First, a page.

If the Greek islands you have visited seemed overrun with frantic tourists, you have not visited Kassos (between Rhodes and Crete). Travel books have all but ignored the island—all 25 square miles of it—and as a result visitors practically have the place all to themselves.
Kassos has an airport, but most people reach Kassos by sea via skipper George Manoúsos in the boat he built himself.
In the main harbor town of Phry (Fry), Manoúsos’s sister-in-law runs the island’s sole tourist office, offering booklets and the all-important island map you’ll need to get your bearings. The Maritime and Tourist Travel Agency is located next to the Hotel Anagénissis and the (often closed) Olympic Airways office. Manoúsos will be happy to answer any of your questions in excellent English. She’ll exchange foreign currencies as well, since the island has no bank. (A Bank of Greece representative sets up a makeshift counter at a grocery store each morning and will negotiate traveler’s checks. Money can also be exchanged at the island’s tiny post office.)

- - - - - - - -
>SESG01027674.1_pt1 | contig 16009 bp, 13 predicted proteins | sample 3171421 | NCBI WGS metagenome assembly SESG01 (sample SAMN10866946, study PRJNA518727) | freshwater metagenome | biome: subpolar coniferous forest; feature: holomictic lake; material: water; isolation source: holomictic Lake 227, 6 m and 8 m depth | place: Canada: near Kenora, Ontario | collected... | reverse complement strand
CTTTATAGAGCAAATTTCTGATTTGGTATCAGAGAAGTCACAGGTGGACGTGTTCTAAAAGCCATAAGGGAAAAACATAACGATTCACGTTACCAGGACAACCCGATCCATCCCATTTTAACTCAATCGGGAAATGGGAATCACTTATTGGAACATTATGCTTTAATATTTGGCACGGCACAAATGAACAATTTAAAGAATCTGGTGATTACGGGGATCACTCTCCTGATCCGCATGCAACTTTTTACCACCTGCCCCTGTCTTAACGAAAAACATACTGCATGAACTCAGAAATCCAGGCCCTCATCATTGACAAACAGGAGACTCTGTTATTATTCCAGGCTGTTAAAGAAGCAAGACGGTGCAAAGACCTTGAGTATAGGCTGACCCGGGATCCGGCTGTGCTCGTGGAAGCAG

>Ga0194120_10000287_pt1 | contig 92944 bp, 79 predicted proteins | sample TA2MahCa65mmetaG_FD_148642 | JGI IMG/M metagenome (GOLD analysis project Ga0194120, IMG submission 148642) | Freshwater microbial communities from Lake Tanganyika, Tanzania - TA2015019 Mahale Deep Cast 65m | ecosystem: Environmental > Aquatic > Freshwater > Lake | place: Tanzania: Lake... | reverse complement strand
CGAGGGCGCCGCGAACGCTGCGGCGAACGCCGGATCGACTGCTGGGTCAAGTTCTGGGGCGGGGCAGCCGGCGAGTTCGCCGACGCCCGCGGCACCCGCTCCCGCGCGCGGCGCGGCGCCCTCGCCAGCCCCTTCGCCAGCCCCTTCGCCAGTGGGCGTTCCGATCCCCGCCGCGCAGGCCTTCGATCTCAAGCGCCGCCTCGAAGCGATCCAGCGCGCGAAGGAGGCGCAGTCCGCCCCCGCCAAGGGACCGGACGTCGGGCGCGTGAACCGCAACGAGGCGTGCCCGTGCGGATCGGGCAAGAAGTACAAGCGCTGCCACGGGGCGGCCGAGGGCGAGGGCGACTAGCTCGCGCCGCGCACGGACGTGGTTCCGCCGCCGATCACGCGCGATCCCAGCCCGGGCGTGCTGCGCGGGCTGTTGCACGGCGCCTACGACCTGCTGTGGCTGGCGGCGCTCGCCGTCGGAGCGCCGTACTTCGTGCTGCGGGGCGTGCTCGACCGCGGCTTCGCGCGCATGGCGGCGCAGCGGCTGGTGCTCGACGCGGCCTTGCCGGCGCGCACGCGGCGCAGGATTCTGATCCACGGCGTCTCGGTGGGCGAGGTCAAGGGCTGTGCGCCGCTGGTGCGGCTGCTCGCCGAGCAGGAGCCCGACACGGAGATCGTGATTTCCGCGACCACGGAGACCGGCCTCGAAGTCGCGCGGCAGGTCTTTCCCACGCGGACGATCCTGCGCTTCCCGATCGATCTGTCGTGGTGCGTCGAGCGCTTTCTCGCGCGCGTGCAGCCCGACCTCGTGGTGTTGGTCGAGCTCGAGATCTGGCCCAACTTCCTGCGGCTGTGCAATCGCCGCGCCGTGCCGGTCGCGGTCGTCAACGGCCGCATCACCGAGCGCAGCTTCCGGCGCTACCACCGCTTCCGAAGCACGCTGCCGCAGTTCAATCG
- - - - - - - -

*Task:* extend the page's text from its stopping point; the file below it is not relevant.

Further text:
Once you’re on Pfry, you’re basically on your own. There’s no bus system on the island and no car rentals. In a pinch, you can rent a moped, but only in late spring and summer. Other times, the scooters are being taken apart and repaired.
This brings us to the topic of hiking. Don’t start without your map and provisions (water at the very least, better include some snacks). As asphalt road turns into a gravel trail, you’ll be greeted by a variety of the island’s animal folk, from the usual goats and donkeys to the more unusual turkeys.The most striking flora will likely be the pots of flowers in front of the white cubed houses.
Kassos’s splendid cave, the Ellinikokamára, was used as a temple in ancient times. From Phry you’ll need about an hour to get there by foot. The path winds like a snake past hillside chapels, and you’ll be grateful for that map.
Ask for suggestions for other worthwhile island treks from local shopkeepers.
Before you depart Pfry stop by the local museum, which is open Tuesday through Saturday mornings. You can get a feeling for the shipbuilding days of old.
The only time not to hit the island is August, the high point for visitors. Greeks living abroad head back to Kassos to meet with family and friends. The usual 1,100 population triples.